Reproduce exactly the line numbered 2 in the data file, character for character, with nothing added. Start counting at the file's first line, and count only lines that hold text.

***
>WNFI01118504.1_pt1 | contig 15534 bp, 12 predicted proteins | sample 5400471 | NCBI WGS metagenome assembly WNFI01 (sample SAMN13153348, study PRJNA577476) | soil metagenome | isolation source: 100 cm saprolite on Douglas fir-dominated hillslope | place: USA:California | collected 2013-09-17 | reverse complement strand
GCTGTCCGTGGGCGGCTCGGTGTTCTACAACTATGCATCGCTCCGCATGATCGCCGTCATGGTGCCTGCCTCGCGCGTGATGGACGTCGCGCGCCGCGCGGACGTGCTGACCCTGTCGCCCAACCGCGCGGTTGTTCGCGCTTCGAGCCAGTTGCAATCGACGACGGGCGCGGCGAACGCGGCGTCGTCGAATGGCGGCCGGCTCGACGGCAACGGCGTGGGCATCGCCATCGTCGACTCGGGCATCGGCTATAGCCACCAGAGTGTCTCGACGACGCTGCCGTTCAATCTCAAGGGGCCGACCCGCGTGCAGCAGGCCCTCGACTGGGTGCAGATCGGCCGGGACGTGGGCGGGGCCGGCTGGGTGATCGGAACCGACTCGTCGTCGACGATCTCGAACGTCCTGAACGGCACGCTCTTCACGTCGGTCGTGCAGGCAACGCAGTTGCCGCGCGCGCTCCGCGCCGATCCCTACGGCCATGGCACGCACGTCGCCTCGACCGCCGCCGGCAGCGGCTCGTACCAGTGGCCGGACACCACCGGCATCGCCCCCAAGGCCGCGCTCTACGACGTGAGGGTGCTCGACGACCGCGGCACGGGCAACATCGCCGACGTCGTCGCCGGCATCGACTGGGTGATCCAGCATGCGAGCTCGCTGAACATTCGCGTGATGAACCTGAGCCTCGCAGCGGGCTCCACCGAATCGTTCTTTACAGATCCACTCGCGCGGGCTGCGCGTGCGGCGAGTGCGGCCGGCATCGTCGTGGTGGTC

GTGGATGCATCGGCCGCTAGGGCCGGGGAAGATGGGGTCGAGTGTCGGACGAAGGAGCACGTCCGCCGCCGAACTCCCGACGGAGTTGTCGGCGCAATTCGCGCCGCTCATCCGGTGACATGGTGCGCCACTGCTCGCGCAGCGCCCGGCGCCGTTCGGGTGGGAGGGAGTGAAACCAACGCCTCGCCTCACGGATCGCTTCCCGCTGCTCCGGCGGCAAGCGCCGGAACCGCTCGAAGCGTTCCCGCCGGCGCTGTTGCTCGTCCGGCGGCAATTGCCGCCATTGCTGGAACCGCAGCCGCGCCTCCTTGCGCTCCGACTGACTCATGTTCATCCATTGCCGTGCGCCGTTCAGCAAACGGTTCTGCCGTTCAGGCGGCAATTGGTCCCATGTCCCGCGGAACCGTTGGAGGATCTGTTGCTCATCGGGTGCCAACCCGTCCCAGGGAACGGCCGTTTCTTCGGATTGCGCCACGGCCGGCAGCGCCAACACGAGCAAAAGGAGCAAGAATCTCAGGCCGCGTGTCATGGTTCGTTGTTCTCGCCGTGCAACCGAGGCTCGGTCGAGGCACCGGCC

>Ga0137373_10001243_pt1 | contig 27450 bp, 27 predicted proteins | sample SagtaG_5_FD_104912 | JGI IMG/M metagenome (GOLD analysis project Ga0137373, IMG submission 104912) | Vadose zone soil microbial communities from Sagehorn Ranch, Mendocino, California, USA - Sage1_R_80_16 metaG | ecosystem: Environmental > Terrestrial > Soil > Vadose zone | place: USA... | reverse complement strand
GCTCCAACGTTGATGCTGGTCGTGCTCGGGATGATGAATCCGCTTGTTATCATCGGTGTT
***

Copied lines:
GCTGTCCGTGGGCGGCTCGGTGTTCTACAACTATGCATCGCTCCGCATGATCGCCGTCATGGTGCCTGCCTCGCGCGTGATGGACGTCGCGCGCCGCGCGGACGTGCTGACCCTGTCGCCCAACCGCGCGGTTGTTCGCGCTTCGAGCCAGTTGCAATCGACGACGGGCGCGGCGAACGCGGCGTCGTCGAATGGCGGCCGGCTCGACGGCAACGGCGTGGGCATCGCCATCGTCGACTCGGGCATCGGCTATAGCCACCAGAGTGTCTCGACGACGCTGCCGTTCAATCTCAAGGGGCCGACCCGCGTGCAGCAGGCCCTCGACTGGGTGCAGATCGGCCGGGACGTGGGCGGGGCCGGCTGGGTGATCGGAACCGACTCGTCGTCGACGATCTCGAACGTCCTGAACGGCACGCTCTTCACGTCGGTCGTGCAGGCAACGCAGTTGCCGCGCGCGCTCCGCGCCGATCCCTACGGCCATGGCACGCACGTCGCCTCGACCGCCGCCGGCAGCGGCTCGTACCAGTGGCCGGACACCACCGGCATCGCCCCCAAGGCCGCGCTCTACGACGTGAGGGTGCTCGACGACCGCGGCACGGGCAACATCGCCGACGTCGTCGCCGGCATCGACTGGGTGATCCAGCATGCGAGCTCGCTGAACATTCGCGTGATGAACCTGAGCCTCGCAGCGGGCTCCACCGAATCGTTCTTTACAGATCCACTCGCGCGGGCTGCGCGTGCGGCGAGTGCGGCCGGCATCGTCGTGGTGGTC